You can come out now. The coast is clear. The fraternity party is over. The Houston Phi Slamma Jammas, that Texas chain-saw gang with the tall pledge from Africa in the middle, have finally stopped stuffing college basketball's x's and o's through every hoop they could drape their magnificent bodies over. And curfew came so suddenly: Time running out in the NCAA championship game. A shot in the air. The ball short of the rim. Whooomp!
When the final astounding dunk of the even more astounding 1982-83 season was there for the taking in Albuquerque last Monday night, it was only fitting that an improbable sophomore named Lorenzo Charles from an even more improbable North Carolina State team was the one to get it. Charles started the season in the doghouse for stealing two pizzas. He ended it in the penthouse by stealing a national title. Or was it in a frat house? By the time the Wolfpack's stunning 54-52 upset of heavily favored Houston had filtered through the haze of several dozen pitchers of margaritas, the new champions had been turned into Theta N.C. State-a.
"One Slamma Jamma...One Slamma Jamma," the Pack, whose 10 losses were the most ever by a champion, shouted in the locker room afterward. The players were fully aware that they had held Houston's vaunted dunkarama to one solitary stuff while they had registered two: Thurl Bailey's rebound jam to begin the game and Charles's catch and jam to end it—a nice, clean iron(y) sandwich if there ever was one.
But as intelligent as N.C. State Coach Jim Valvano's game plan was—on offense, to get the lead and slow the tempo; on defense, to play behind the Cougar leapers and deny them their beloved tomahawk repertoire; in the crunch, to foul, foul and foul some more to force the hopeless Cougar free-throw shooters to beat State from the line—and as diligently as his brave, scrappy Wolfpack worked it to perfection, even the most rabid Cinderella lover had to recognize that Houston gave away this championship just as surely as the Wolfpack took it.
April 11, 1983
As long as there are rims to trash, which Houston did plenty of in its spectacular 94-81 pounding of Louisville in the semifinals, there will be questions about Coach Guy V. Lewis' strategy against North Carolina State. Why did he stay with All-America Forward Clyde Drexler so long in the first half that The Glide picked up his fourth foul with 2:47 left in the period? (Drexler was even in the game for more than a minute after that.) Why did Lewis not order his team to give a foul—Houston committed but five in the second half—somewhere over the last frantic seconds to disrupt the Wolfpack's brilliant guard tandem of Sidney Lowe (eight assists and five steals) and Dereck Whittenburg (14 points)? Obviously, they intended to pass and shoot the ball, respectively, for all the marbles.
Earlier, the Cougars had overcome a somnambulant first half, at the end of which they trailed 33-25. During those 20 minutes State's senior Forward Bailey thurly surprised them with 15 points, all the scoring he would do. Houston came back with 15 points of its own to open the second half, while the outclassed Wolf-pack could get only two in nearly 11 minutes of chilly shooting. But after Akeem Abdul Olajuwon, the Nigerian monolith-child who had already scored 18 of his 20 points and gathered most of his 18 rebounds, came out for a rest with Houston leading 42-35 and 10:04 to play, Lewis had his team waltz into a spread delay—if you can imagine disco dancers like Larry Micheaux, Benny Anders, Michael Young and Drexler waltzing.
Lewis' ploy not only turned the game around, it probably lost it for his club, because when the Phi Slams can't jam, they take it on the lam: They don't shoot particularly well from outside and are worse from the foul line, where they canned 60.9% of their shots on the season, 57.3% during the tournament and 10 for 19 in this game. "I have confidence in that offense," Lewis said later. "I wanted to pull State out and get some layups. We only got one." But then Lewis said, "Just as everybody knew it might, our foul shooting caught up with us."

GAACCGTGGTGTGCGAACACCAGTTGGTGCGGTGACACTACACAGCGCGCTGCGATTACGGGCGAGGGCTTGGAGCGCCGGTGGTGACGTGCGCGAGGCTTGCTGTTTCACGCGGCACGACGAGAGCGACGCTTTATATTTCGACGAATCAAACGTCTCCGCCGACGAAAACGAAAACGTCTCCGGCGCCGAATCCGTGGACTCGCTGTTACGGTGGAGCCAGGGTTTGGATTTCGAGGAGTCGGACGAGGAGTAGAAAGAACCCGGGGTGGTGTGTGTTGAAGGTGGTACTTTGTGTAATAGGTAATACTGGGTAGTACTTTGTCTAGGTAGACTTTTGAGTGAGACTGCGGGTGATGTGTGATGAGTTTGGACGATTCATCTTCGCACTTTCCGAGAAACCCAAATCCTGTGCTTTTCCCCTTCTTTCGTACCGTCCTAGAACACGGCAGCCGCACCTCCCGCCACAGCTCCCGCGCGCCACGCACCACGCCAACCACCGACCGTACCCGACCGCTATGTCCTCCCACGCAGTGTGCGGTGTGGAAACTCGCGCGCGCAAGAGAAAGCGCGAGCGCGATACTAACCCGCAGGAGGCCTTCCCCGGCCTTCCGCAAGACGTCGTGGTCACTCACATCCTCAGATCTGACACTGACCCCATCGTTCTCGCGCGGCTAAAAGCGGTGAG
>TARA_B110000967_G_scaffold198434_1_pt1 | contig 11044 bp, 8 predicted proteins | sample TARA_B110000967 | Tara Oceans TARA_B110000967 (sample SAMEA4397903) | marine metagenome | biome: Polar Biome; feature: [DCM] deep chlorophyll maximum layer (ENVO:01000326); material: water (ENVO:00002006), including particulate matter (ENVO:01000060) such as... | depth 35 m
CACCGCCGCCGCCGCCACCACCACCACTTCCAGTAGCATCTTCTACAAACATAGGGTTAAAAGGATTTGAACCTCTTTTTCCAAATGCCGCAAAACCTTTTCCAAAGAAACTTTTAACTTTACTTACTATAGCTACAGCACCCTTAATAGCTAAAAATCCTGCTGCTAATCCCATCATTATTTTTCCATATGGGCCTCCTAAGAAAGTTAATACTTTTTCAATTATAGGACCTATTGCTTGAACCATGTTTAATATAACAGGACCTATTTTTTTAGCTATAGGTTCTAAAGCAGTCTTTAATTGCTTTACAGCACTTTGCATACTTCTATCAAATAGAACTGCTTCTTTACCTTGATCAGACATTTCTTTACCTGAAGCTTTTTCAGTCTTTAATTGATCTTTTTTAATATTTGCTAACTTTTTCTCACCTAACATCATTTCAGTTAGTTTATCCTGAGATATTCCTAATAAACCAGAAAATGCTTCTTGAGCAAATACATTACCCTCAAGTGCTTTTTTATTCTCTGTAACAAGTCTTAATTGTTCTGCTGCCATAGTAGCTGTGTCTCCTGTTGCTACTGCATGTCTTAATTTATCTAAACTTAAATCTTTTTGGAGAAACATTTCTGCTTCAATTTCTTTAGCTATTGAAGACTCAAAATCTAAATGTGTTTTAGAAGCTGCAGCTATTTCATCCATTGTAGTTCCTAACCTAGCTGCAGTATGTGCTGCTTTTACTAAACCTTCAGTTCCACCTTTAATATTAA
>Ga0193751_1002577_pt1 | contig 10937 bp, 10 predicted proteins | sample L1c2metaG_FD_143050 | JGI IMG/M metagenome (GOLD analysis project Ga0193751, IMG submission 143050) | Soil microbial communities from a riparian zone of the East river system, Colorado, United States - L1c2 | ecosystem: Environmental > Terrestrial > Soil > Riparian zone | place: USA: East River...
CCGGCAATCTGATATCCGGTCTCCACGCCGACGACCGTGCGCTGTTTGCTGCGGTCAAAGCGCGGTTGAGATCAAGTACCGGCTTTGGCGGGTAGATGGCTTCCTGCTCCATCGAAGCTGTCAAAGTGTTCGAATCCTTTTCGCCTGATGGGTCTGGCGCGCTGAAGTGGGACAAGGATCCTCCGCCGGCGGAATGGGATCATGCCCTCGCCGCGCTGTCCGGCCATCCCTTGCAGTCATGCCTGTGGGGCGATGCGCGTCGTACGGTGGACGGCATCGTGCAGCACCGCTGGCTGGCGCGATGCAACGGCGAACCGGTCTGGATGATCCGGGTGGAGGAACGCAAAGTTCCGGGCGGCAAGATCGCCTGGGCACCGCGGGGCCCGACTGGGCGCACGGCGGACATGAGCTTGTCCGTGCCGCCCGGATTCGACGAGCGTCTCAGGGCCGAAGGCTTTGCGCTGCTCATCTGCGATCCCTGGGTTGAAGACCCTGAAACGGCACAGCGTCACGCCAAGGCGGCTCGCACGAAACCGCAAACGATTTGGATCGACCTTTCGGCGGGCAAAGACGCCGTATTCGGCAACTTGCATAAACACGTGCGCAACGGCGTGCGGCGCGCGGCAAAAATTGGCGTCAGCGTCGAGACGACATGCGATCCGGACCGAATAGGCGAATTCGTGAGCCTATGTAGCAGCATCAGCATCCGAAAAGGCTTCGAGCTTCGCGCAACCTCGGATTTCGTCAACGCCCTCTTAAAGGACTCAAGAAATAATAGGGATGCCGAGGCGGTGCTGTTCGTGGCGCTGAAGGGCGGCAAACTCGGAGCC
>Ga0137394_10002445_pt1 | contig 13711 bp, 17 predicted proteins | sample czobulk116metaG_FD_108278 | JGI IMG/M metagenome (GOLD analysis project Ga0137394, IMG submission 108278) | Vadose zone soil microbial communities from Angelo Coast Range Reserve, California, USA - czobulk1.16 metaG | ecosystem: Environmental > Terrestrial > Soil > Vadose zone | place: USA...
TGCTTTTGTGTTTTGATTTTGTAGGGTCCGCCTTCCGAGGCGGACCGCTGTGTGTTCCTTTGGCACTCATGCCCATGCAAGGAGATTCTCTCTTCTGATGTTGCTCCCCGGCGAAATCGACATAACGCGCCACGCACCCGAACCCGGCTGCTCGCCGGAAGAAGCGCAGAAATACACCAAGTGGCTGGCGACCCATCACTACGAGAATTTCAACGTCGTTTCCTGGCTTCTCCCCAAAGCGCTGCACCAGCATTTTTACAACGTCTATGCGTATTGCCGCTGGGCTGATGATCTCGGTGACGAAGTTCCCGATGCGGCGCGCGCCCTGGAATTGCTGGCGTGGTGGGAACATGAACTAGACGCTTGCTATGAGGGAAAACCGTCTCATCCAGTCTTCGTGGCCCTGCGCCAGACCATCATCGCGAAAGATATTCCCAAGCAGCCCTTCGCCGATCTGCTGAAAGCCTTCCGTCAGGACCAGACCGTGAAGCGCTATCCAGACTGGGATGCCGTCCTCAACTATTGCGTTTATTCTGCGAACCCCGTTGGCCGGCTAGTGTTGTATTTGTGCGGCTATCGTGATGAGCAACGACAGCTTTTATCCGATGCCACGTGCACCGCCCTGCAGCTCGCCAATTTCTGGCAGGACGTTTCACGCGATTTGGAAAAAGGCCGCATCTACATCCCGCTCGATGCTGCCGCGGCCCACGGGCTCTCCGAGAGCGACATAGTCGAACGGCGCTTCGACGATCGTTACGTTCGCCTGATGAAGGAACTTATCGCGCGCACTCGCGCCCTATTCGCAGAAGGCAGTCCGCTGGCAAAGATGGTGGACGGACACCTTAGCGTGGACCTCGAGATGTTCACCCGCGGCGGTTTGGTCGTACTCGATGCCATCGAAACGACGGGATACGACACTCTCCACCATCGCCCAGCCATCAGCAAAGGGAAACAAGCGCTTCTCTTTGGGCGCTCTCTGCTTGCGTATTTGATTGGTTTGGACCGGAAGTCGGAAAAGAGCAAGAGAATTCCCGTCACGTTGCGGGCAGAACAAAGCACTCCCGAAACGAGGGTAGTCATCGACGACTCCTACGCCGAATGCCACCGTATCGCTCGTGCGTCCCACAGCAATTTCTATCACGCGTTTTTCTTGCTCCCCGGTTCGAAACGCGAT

Down the sideline, Valvano was scurrying about, twitching his ample nose—"biggest in Final Four history," he had surmised—and keeping "the dream," as he kept calling it, alive.
Following some deadly outward-bound heaves by Whittenburg, Lowe and still another tiny bomber, Terry Gannon, and aided by a passel of nervous Houston turnovers, the Wolfpack crept to within four points (52-48 at 3:04). State was unable to tally anything underneath, its main inside operators, Cozell McQueen and Charles (Co-Rilla and Lo-Rilla, respectively, to their teammates), having long since been snuffed by Olajuwon. But now Valvano was orchestrating fouls, shouting and pointing and machoing the game in his inimitable Fonzie fashion. Whittenburg—an enchanting clutch shooter in the Land of Enchantment—responded by hitting consecutive baskets to tie the score at 52-all with 1:59 to play.
State's Cardiac Pack had advanced through the tournament whipping Pepperdine, UNLV and Virginia, all in the final seconds after the losers failed at the line. They'd gone 5-4 with four other teams ranked No. 1 at some time during the crazy season. "We'd been there so often," Valvano said. "We didn't want anybody else determining the outcome." And so, at 1:05 Whittenburg made one last foul, hacking Houston's freshman point guard, Alvin Franklin, who missed one last foul shot. McQueen corralled the crucial rebound, and following a State time-out with 44 seconds to go, the Pack worked the clock. Bailey, trapped in the corner, threw a shaky pass to Whitten-burg at midcourt.
The lightning-quick Anders, inserted in the lineup for just such a chance, gambled for the steal and nearly made it, but Whittenburg whirled to cut off Anders with his body and started dribbling. Panicky now, Whittenburg searched for the basket and the scoreboard at the same time and found neither. Three seconds remained when he jumped and let fly approximately 35 feet from the goal.
"I was happy to see it go," Gannon remembered later. "I just hoped it wouldn't rebound long. All the time I saw Lo [Charles] wide open under the basket."
For the first time in three days Olajuwon was not under there, too. Said Charles, "When I jumped, I thought the ball was short. But Akeem didn't see me. He just stood there. He didn't even go up. He didn't even go up," Charles kept repeating. "I was up there all by myself."